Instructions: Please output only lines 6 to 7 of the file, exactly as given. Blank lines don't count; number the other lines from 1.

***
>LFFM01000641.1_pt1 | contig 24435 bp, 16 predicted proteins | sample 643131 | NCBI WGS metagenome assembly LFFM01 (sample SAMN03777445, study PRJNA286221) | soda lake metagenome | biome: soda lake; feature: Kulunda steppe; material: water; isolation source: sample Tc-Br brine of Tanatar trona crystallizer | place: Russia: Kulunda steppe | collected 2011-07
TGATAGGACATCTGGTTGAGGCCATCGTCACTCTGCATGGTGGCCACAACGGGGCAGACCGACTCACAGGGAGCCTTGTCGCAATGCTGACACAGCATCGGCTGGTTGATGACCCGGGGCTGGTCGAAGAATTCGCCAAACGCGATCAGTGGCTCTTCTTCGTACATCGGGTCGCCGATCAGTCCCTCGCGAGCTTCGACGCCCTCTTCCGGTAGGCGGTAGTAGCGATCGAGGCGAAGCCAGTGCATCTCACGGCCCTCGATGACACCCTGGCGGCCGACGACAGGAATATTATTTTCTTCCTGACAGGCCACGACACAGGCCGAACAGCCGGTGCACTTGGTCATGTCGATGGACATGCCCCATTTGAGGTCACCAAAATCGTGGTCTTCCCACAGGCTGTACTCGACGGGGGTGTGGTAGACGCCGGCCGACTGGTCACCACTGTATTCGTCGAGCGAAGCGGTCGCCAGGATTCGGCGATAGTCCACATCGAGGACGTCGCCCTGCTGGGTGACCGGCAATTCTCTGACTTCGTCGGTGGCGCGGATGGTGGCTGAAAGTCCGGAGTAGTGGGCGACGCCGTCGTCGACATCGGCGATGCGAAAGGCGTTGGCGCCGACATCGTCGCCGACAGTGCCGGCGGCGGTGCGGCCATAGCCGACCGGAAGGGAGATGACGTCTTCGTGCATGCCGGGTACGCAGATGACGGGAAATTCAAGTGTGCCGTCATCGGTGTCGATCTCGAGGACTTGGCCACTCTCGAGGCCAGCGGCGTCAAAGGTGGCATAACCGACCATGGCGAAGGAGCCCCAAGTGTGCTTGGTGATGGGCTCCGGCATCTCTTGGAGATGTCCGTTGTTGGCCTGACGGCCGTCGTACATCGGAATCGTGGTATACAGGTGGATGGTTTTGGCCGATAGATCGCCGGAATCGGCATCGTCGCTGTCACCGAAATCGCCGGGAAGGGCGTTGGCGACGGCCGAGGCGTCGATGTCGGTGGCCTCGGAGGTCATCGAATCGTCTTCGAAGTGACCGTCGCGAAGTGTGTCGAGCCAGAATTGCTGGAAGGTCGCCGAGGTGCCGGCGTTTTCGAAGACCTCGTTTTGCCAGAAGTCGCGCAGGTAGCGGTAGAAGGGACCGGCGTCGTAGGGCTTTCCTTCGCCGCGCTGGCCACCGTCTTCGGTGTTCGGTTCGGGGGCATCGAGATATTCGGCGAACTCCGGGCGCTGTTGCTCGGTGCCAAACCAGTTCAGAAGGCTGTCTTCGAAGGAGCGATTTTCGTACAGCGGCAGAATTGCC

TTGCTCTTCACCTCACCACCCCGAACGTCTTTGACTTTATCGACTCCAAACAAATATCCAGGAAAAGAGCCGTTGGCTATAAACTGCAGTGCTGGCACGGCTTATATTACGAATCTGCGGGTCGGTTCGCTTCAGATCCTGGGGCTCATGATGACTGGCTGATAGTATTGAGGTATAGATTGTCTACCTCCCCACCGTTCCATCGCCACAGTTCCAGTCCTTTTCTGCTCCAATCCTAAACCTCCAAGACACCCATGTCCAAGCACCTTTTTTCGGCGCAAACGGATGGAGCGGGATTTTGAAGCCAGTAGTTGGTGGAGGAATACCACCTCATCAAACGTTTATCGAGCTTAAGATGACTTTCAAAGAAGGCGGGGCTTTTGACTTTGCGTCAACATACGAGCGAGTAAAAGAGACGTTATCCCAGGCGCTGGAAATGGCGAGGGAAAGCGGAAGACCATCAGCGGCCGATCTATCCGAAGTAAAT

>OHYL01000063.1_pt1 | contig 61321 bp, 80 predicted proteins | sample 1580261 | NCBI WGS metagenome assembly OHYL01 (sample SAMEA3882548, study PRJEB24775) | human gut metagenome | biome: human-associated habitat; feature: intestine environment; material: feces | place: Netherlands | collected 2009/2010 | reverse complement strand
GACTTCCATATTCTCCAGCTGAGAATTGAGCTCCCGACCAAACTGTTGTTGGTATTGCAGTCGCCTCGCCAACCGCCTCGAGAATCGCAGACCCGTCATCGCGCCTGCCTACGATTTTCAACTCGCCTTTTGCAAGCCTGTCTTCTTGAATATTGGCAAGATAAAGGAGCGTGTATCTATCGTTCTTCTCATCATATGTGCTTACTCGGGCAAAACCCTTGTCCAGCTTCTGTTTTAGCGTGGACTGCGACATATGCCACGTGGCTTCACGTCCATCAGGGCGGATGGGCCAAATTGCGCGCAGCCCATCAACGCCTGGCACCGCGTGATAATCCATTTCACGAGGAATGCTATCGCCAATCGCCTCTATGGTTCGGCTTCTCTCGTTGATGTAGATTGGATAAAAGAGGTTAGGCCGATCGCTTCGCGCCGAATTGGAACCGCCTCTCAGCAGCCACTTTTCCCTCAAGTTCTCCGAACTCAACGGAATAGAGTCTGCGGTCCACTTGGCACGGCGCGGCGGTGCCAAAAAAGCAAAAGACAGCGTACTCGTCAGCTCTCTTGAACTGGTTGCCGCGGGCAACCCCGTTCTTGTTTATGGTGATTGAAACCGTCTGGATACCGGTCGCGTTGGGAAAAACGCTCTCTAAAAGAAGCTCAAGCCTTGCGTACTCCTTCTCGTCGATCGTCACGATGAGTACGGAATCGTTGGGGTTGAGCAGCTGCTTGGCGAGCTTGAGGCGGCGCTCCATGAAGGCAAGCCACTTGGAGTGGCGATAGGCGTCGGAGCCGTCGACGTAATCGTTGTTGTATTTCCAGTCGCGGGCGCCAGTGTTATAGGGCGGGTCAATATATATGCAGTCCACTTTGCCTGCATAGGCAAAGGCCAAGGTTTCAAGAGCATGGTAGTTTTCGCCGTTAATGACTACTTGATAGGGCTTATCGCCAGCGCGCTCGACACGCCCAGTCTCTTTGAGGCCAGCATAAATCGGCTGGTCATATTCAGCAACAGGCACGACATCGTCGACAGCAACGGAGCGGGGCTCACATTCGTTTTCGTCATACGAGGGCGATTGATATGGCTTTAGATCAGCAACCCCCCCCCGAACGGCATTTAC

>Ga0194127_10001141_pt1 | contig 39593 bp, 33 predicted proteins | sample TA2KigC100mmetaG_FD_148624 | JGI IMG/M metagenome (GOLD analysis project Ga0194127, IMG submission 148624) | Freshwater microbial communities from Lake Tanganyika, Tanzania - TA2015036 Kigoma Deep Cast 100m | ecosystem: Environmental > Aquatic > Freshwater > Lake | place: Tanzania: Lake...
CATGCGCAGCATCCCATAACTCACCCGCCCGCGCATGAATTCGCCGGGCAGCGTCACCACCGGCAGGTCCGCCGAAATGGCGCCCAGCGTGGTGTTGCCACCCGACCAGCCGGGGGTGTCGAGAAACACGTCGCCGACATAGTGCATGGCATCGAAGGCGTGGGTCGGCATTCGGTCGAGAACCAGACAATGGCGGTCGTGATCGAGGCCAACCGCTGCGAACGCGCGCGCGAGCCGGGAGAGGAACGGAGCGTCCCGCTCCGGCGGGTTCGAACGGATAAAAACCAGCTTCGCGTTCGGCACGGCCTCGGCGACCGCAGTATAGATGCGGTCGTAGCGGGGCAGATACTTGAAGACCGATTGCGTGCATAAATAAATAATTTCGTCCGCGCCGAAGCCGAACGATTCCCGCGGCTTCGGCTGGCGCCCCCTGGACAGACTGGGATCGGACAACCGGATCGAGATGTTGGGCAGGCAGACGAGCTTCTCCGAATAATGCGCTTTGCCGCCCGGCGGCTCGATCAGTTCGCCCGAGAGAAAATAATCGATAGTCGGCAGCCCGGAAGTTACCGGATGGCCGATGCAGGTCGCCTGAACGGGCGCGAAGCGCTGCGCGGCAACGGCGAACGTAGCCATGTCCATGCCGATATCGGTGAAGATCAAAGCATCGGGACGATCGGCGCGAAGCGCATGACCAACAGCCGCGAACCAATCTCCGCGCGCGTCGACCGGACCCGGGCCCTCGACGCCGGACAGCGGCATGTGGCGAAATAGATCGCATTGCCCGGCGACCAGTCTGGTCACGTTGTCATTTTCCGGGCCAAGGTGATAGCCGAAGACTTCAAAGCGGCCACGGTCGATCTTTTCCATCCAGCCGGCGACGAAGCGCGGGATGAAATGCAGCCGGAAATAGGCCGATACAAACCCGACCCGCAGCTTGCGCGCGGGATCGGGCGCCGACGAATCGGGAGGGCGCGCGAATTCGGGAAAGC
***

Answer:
>Ga0194127_10001141_pt1 | contig 39593 bp, 33 predicted proteins | sample TA2KigC100mmetaG_FD_148624 | JGI IMG/M metagenome (GOLD analysis project Ga0194127, IMG submission 148624) | Freshwater microbial communities from Lake Tanganyika, Tanzania - TA2015036 Kigoma Deep Cast 100m | ecosystem: Environmental > Aquatic > Freshwater > Lake | place: Tanzania: Lake...
CATGCGCAGCATCCCATAACTCACCCGCCCGCGCATGAATTCGCCGGGCAGCGTCACCACCGGCAGGTCCGCCGAAATGGCGCCCAGCGTGGTGTTGCCACCCGACCAGCCGGGGGTGTCGAGAAACACGTCGCCGACATAGTGCATGGCATCGAAGGCGTGGGTCGGCATTCGGTCGAGAACCAGACAATGGCGGTCGTGATCGAGGCCAACCGCTGCGAACGCGCGCGCGAGCCGGGAGAGGAACGGAGCGTCCCGCTCCGGCGGGTTCGAACGGATAAAAACCAGCTTCGCGTTCGGCACGGCCTCGGCGACCGCAGTATAGATGCGGTCGTAGCGGGGCAGATACTTGAAGACCGATTGCGTGCATAAATAAATAATTTCGTCCGCGCCGAAGCCGAACGATTCCCGCGGCTTCGGCTGGCGCCCCCTGGACAGACTGGGATCGGACAACCGGATCGAGATGTTGGGCAGGCAGACGAGCTTCTCCGAATAATGCGCTTTGCCGCCCGGCGGCTCGATCAGTTCGCCCGAGAGAAAATAATCGATAGTCGGCAGCCCGGAAGTTACCGGATGGCCGATGCAGGTCGCCTGAACGGGCGCGAAGCGCTGCGCGGCAACGGCGAACGTAGCCATGTCCATGCCGATATCGGTGAAGATCAAAGCATCGGGACGATCGGCGCGAAGCGCATGACCAACAGCCGCGAACCAATCTCCGCGCGCGTCGACCGGACCCGGGCCCTCGACGCCGGACAGCGGCATGTGGCGAAATAGATCGCATTGCCCGGCGACCAGTCTGGTCACGTTGTCATTTTCCGGGCCAAGGTGATAGCCGAAGACTTCAAAGCGGCCACGGTCGATCTTTTCCATCCAGCCGGCGACGAAGCGCGGGATGAAATGCAGCCGGAAATAGGCCGATACAAACCCGACCCGCAGCTTGCGCGCGGGATCGGGCGCCGACGAATCGGGAGGGCGCGCGAATTCGGGAAAGC